This was a hard book to rate. There was some very good parts to the book, but most of it didn't really work for me. I almost put the book down after the first few chapters. We'd met different characters almost every chapter and none of them drew me in. Additionally there wasn't a strong plot line - instead each chapter felt almost disconnected from the others. This gave the book a very dreamy feel, but also left me not sure what was going on with characters that I didn't care about.

H
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LynAnne Smucker
Jan 27, 2009 rated it really liked it
Just a really well written classic fantasy story. One of the great things about this is the description of the library that Nepenthe lives/works in as a translator of strange texts and the richness of McKillip's language. The is a quote about how Nepenthe came to grow up in the library which is below the palace of the rulers of Raine, built into cliffs along the sea. "A librarian had found the baby sitting abandoned on the sheer edge of the world; the librarians kept her. That proved shrewd. Nep ...more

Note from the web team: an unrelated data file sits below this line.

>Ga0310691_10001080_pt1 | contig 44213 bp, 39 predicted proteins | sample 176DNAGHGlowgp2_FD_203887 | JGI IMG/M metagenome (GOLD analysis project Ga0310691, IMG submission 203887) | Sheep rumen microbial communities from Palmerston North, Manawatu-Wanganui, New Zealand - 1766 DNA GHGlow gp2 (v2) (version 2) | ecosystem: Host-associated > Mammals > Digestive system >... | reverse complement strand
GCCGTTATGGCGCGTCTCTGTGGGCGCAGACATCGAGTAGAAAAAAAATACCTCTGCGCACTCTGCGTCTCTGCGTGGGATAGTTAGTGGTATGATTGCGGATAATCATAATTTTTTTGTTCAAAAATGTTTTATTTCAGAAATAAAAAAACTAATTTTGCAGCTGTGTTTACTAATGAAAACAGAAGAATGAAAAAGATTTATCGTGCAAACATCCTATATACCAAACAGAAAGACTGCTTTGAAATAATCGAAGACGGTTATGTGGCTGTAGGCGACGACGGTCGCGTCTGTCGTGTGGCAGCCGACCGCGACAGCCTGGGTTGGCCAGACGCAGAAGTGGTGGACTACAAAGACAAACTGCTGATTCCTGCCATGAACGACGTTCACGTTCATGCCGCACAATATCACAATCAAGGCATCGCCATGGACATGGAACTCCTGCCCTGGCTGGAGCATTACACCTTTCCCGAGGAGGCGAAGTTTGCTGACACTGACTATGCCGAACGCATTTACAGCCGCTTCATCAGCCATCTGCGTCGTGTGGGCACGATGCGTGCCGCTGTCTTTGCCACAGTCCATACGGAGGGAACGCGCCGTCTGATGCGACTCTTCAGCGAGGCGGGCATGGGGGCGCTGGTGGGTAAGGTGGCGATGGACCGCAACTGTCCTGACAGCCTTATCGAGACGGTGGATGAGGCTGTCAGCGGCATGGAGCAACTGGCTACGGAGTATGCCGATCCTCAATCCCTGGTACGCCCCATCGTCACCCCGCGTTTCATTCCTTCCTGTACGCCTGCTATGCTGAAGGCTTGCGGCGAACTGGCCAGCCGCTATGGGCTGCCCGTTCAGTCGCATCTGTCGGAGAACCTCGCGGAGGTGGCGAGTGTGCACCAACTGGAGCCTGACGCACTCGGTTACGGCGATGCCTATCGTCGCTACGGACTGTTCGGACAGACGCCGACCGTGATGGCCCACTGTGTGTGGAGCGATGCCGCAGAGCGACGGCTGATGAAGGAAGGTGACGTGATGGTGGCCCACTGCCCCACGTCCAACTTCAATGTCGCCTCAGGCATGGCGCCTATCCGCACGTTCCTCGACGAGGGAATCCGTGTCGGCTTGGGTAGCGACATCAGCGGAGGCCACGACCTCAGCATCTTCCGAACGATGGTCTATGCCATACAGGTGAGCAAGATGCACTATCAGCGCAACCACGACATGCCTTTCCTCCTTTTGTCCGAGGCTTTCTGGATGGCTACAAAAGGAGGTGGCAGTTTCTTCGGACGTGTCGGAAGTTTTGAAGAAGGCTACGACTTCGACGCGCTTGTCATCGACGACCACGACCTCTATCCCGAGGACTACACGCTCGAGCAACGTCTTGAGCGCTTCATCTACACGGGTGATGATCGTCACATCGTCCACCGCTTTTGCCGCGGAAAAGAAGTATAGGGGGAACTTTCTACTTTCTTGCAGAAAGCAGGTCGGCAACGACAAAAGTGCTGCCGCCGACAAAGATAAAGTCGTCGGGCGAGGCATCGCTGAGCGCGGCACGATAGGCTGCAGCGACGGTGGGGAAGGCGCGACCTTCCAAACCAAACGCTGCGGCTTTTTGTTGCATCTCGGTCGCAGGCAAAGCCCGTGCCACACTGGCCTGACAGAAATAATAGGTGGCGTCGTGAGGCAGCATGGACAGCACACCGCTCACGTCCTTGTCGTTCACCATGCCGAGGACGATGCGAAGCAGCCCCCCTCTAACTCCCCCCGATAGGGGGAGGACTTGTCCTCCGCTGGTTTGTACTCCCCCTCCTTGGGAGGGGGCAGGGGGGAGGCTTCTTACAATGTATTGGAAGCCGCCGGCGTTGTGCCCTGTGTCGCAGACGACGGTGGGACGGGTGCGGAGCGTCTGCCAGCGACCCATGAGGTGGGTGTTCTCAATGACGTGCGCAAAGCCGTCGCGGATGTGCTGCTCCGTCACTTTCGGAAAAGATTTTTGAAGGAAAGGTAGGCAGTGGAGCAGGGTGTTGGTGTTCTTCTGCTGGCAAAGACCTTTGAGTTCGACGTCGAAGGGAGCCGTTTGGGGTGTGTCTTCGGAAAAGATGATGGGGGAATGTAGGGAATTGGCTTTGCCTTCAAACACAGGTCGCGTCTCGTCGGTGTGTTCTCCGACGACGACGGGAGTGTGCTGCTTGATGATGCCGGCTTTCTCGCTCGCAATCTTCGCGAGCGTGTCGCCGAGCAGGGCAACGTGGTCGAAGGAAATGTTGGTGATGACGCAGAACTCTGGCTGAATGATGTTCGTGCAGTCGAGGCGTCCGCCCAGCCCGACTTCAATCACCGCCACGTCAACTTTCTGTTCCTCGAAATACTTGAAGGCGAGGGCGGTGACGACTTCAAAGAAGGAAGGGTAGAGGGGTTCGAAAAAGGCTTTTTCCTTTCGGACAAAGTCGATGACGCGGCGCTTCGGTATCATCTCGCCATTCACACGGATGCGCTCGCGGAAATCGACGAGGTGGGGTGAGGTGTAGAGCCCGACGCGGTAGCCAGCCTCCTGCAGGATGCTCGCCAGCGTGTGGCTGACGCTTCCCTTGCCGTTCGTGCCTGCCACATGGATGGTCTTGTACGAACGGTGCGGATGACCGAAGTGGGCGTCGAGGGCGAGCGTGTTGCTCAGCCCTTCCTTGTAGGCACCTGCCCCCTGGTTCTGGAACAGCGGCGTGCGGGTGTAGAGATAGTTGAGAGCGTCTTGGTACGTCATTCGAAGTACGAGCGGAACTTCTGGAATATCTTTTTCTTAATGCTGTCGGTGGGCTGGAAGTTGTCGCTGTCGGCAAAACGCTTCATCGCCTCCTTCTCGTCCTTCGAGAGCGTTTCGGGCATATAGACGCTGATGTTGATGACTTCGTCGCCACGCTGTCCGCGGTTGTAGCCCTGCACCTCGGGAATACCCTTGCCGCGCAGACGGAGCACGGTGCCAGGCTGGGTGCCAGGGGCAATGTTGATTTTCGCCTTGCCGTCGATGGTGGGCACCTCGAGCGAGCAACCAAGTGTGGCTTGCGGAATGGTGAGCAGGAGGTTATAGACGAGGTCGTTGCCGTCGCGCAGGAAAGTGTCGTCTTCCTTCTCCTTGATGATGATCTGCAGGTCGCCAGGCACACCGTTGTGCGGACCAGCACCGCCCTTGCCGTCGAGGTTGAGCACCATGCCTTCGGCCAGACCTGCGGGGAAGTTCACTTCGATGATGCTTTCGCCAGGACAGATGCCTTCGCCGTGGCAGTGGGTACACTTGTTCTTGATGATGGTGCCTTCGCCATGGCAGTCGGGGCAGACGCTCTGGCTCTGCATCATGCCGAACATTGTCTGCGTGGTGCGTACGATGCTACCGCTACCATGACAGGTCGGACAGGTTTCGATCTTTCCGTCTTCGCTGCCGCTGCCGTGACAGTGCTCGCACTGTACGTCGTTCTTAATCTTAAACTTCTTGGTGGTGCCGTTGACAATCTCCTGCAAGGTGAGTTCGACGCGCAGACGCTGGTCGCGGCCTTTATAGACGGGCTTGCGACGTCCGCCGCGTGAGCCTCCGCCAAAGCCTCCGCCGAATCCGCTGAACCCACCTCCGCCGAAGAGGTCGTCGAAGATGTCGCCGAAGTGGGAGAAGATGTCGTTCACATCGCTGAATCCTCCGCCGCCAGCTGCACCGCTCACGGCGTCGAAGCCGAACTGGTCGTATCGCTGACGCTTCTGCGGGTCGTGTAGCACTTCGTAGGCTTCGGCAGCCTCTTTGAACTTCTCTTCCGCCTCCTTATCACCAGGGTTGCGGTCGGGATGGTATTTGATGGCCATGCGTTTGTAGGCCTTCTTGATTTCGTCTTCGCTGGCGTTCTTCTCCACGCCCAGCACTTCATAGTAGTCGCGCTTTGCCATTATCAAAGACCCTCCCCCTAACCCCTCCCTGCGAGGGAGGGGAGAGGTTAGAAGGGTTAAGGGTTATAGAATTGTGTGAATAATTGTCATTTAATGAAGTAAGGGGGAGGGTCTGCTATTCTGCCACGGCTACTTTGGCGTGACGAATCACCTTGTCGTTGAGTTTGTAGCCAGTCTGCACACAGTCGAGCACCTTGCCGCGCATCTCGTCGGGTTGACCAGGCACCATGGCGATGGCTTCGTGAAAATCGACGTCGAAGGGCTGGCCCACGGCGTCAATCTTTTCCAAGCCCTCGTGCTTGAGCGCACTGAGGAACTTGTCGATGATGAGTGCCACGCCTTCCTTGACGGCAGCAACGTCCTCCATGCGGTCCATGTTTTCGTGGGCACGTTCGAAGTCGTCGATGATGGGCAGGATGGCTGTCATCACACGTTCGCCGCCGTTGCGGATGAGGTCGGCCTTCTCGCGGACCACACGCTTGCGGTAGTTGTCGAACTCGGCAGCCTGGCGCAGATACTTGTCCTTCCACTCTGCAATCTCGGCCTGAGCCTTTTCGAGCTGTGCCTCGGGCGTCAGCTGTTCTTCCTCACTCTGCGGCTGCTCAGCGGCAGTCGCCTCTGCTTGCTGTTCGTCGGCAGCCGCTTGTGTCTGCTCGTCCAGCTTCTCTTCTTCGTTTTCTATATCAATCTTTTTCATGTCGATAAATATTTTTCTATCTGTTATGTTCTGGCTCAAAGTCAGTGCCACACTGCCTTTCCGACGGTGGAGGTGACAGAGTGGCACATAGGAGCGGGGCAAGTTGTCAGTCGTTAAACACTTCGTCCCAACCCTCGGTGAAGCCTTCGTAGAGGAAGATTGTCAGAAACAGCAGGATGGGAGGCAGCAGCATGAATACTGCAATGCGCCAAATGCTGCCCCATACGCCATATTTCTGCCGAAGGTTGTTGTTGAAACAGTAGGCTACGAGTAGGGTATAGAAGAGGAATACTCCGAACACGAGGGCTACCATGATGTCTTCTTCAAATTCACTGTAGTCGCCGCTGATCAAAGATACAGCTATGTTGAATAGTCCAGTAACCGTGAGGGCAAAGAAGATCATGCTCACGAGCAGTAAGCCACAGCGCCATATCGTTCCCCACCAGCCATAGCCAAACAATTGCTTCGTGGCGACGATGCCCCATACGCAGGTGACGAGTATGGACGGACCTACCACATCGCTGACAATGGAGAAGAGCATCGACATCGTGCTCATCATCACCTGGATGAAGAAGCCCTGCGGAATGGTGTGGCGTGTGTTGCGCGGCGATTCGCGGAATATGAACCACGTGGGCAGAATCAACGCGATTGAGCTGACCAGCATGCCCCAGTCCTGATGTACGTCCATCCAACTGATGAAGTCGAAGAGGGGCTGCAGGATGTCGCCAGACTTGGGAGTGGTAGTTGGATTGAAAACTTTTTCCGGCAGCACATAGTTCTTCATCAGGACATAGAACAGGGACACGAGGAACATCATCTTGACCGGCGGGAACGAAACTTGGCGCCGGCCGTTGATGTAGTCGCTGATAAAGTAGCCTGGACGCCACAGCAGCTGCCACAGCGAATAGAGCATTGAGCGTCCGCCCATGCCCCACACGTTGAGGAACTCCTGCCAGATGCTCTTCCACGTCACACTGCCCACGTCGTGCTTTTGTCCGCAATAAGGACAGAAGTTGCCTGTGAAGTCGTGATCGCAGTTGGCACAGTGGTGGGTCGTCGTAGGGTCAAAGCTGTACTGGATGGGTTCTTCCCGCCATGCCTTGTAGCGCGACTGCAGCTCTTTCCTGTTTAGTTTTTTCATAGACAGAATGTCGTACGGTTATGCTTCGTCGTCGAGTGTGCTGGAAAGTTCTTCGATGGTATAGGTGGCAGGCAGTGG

Edward Rathke
Mar 15, 2015 rated it really liked it
Fantastic stuff. Structurally, it's really similar to Bards of the Bone Plain, but this is a very different sort of novel.

She's a very interesting writer and it's hard for me to really talk about all the things she does so well. But I love the attention to humanity and all the little details and scenes she uses to fill out her world. I also love how she subverts a few tropes here in very interesting ways. Love the ideas and concepts and worldbuilding.

It's just a very good book. It's
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Richard
Feb 10, 2009 rated it it was amazing
Recommended to Richard by: SciFi & Fantasy Group 2009-03 Fantasy Selection
(Conceptualizing review.)

This was the Fantasy selection for the Goodreads SciFi and Fantasy Book Club for the month of March 2009. Visit this link to see all of the discussions, group member reviews, etc.



Notes:
Four most significant characters are women:
Nepenthe, Kane, Vevay, Queen Tessera